Neuropathies are disorders of peripheral nerves. Various clinical patterns of peripheral nerve involvement may be seen:

  1. Mononeuropathy: sensory and/or motor involvement in the distri- bution of a single nerve
  2. Mononeuropathy multiplex: simultaneous involvement of two or more nerves, usually in different parts of the body; if due to inflammatory disease (as is often the case) this may be described as mononeuritis multiplex
  3. Polyneuropathy: a widespread process, predominantly affecting the distal parts of nerves; may be predominantly sensory ("glove and stocking" sensory loss) or motor, with or without concomitant autonomic involvement.


These clinical patterns may need to be differentiated in practice from disorders affecting the neuronal cell bodies in the ventral (anterior) horns of the spinal cord or dorsal root ganglia (motor and sensory neuronopathies, respectively); and disorders of the nerve roots (radiculopathy) and plexuses (plexopathy). Clinical signs resulting from neuropathies are of lower motor neurone type (wasting, weakness, reflex diminution or loss).
The causes of neuropathy are legion. Mononeuropathies often result from local compression (entrapment neuropathy), trauma, or diabetes. Mononeuropathy multiplex often reflects intrinsic inflammation (e.g., polyarteritis nodosa, Churg-Strauss syndrome, systemic lupus erythematosus, rheumatoid arthritis, Sjögren’s syndrome, cryoglobulinemia, isolated PNS vasculitis). Polyneuropathies may have genetic, infective, inflammatory, toxic, nutritional, and endocrine etiologies. Many neuropathies, particularly polyneuropathies in the elderly, remain idiopathic or cryptogenic, despite intensive investigation.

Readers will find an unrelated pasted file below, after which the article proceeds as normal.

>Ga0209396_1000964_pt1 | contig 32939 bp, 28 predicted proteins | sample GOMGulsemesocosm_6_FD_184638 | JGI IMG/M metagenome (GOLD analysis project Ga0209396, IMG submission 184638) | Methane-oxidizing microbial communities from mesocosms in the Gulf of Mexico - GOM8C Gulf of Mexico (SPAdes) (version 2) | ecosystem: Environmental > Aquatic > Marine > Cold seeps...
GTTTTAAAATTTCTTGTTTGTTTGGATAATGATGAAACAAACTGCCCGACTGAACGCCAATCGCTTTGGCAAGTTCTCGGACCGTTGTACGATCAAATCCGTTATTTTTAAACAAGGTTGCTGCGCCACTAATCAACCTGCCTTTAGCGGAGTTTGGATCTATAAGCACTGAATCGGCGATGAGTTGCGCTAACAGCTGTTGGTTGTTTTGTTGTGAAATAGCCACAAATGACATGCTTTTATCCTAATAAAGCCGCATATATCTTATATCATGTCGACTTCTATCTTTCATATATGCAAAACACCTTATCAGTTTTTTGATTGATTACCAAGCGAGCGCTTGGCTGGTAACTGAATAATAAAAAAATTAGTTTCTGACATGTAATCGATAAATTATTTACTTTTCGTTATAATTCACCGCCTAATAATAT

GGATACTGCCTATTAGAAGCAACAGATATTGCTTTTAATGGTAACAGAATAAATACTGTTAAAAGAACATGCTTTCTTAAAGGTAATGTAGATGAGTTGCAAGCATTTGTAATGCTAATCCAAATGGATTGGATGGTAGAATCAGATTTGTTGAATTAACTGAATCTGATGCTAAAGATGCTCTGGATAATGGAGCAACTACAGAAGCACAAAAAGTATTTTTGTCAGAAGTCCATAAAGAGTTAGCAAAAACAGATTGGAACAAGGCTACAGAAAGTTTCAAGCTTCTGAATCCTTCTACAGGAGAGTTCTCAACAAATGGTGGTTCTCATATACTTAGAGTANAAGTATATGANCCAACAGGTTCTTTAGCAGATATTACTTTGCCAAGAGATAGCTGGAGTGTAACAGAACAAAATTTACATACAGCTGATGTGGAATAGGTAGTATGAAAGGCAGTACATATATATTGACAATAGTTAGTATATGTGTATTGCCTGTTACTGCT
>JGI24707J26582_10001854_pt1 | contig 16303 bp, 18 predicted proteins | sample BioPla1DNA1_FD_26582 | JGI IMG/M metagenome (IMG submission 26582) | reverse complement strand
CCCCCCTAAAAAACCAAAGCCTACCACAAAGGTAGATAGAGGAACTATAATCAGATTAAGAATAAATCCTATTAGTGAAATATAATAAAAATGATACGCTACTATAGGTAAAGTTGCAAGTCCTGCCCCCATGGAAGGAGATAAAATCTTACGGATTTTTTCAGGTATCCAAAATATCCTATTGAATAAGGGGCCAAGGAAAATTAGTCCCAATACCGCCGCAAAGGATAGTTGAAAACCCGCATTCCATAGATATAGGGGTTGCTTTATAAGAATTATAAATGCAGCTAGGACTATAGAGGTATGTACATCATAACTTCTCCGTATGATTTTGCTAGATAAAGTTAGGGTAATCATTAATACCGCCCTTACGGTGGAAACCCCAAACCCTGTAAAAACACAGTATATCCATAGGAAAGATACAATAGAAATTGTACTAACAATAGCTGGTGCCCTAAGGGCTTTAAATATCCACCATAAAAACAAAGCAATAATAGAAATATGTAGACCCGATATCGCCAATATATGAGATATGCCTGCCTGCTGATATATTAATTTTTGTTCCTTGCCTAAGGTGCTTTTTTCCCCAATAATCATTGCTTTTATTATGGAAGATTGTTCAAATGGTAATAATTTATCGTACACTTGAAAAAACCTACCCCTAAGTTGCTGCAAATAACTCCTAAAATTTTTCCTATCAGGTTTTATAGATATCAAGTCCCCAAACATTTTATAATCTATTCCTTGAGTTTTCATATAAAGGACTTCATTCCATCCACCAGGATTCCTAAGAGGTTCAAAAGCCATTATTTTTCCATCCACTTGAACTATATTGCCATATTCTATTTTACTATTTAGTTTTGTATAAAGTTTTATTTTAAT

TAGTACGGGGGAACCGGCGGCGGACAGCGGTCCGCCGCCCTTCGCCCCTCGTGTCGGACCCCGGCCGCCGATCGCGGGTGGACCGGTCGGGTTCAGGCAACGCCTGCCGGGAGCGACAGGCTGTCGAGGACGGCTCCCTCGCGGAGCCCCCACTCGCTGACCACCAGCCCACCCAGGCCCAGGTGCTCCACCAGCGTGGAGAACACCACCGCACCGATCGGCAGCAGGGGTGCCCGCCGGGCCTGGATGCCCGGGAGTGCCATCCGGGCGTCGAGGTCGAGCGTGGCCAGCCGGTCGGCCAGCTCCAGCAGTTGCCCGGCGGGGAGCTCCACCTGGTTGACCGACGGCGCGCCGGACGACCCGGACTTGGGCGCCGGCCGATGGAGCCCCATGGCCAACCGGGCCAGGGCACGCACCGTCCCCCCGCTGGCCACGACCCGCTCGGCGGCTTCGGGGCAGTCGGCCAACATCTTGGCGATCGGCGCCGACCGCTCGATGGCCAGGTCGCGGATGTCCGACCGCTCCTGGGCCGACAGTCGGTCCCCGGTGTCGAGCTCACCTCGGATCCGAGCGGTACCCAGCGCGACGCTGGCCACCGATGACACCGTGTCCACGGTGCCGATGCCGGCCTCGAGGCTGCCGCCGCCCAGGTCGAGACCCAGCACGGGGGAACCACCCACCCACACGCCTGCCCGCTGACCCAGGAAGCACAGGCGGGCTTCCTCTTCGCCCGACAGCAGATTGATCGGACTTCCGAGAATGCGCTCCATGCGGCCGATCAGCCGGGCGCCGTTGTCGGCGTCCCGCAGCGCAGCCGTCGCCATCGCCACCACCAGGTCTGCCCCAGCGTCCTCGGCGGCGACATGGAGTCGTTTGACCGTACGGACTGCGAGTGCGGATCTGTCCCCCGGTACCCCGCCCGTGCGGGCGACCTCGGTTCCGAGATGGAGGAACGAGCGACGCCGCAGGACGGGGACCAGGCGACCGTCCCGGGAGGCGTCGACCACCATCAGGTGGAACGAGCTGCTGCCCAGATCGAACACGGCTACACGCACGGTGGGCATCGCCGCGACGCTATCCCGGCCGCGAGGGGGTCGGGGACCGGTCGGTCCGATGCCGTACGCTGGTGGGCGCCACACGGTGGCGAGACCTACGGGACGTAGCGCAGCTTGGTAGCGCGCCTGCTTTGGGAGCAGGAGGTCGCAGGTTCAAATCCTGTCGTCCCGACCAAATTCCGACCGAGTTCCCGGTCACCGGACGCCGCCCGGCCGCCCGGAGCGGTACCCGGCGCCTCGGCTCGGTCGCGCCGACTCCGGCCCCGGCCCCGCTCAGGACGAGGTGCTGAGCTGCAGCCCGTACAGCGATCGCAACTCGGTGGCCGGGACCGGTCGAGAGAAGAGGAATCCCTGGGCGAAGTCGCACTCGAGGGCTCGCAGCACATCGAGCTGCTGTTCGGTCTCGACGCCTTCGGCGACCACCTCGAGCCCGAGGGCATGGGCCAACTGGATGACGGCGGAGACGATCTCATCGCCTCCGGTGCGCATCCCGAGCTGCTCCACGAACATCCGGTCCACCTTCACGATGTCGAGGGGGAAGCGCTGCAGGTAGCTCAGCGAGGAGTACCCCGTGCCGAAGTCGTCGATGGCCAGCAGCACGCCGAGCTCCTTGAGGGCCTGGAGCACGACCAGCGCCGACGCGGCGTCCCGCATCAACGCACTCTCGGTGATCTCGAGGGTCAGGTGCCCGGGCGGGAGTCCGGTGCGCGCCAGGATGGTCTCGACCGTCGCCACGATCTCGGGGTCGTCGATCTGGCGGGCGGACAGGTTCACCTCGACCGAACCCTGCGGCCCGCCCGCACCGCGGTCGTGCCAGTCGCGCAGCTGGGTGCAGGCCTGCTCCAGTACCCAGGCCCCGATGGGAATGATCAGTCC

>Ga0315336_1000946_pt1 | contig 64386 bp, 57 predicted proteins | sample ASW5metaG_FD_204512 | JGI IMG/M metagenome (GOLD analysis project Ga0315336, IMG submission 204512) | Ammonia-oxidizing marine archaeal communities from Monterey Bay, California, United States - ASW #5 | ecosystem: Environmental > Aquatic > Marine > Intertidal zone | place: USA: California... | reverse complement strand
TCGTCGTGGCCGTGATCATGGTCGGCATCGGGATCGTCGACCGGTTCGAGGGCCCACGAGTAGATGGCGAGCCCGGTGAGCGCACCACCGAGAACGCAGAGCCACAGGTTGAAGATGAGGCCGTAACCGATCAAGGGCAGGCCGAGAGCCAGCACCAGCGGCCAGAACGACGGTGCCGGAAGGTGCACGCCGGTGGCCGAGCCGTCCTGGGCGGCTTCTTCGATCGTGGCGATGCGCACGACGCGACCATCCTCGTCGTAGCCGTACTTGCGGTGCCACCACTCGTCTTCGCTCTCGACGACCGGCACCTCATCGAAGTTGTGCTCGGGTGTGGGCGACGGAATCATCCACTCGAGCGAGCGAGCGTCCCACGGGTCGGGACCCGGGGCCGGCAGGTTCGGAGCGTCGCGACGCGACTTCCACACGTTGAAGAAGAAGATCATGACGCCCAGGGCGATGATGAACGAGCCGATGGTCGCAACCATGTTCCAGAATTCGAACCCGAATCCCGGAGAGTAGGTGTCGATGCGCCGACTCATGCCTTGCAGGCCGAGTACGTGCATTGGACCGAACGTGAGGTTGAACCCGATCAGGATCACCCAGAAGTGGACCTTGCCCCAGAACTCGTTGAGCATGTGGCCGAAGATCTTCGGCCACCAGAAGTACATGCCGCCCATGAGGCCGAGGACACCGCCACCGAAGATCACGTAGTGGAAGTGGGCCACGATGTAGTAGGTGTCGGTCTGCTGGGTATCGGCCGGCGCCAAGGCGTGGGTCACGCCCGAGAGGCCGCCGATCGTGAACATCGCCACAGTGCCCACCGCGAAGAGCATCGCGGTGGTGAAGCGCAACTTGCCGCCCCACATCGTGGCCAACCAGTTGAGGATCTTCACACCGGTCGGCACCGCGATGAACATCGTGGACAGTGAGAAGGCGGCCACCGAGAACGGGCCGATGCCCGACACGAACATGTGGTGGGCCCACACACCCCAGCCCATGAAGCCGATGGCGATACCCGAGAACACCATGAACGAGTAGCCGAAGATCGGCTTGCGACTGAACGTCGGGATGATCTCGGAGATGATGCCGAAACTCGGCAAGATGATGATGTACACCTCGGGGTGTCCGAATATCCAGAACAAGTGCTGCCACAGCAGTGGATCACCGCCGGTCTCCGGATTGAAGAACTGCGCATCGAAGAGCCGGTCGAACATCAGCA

Sensory neuronopathies (ganglionopathy, polyganglionopathy) have a rather more limited differential diagnosis, including:

  1. Paraneoplasia: anti-Hu antibody syndrome (although a similar syndrome, presumed paraneoplastic, may occur in the absence of these antibodies)
  2. Sjögren’s syndrome
  3. Associated with anti-GD1b ganglioside antibodies
  4. CIDP
  5. HIV.



Dyck PJ, Thomas PK, Griffin JW, Low PA, Podulso JF (eds.). Peripheral neuropathy (3rd edition). Philadelphia: Saunders, 1995 Feldman EL, Grisold W, Russell JW, Zifko U. Atlas of neuromuscular disease. A practical guideline. Vienna: Springer, 2005: 141-333 Kincaid JC. Neuropathy. In: Biller J (ed.). Practical neurology (2nd edition). Philadelphia: Lippincott Williams & Wilkins, 2002: 614-622 Staal A, van Gijn J, Spaans F. Mononeuropathies: examination, diag- nosis and treatment. London: WB Saunders, 1999
Stewart JD. Focal peripheral neuropathies (3rd edition). Philadelphia: Lippincott Williams & Wilkins 2000


Cross References

Amyotrophy; Lower motor neurone (LMN) syndrome; Plexopathy; Radiculopathy; Wasting; Weakness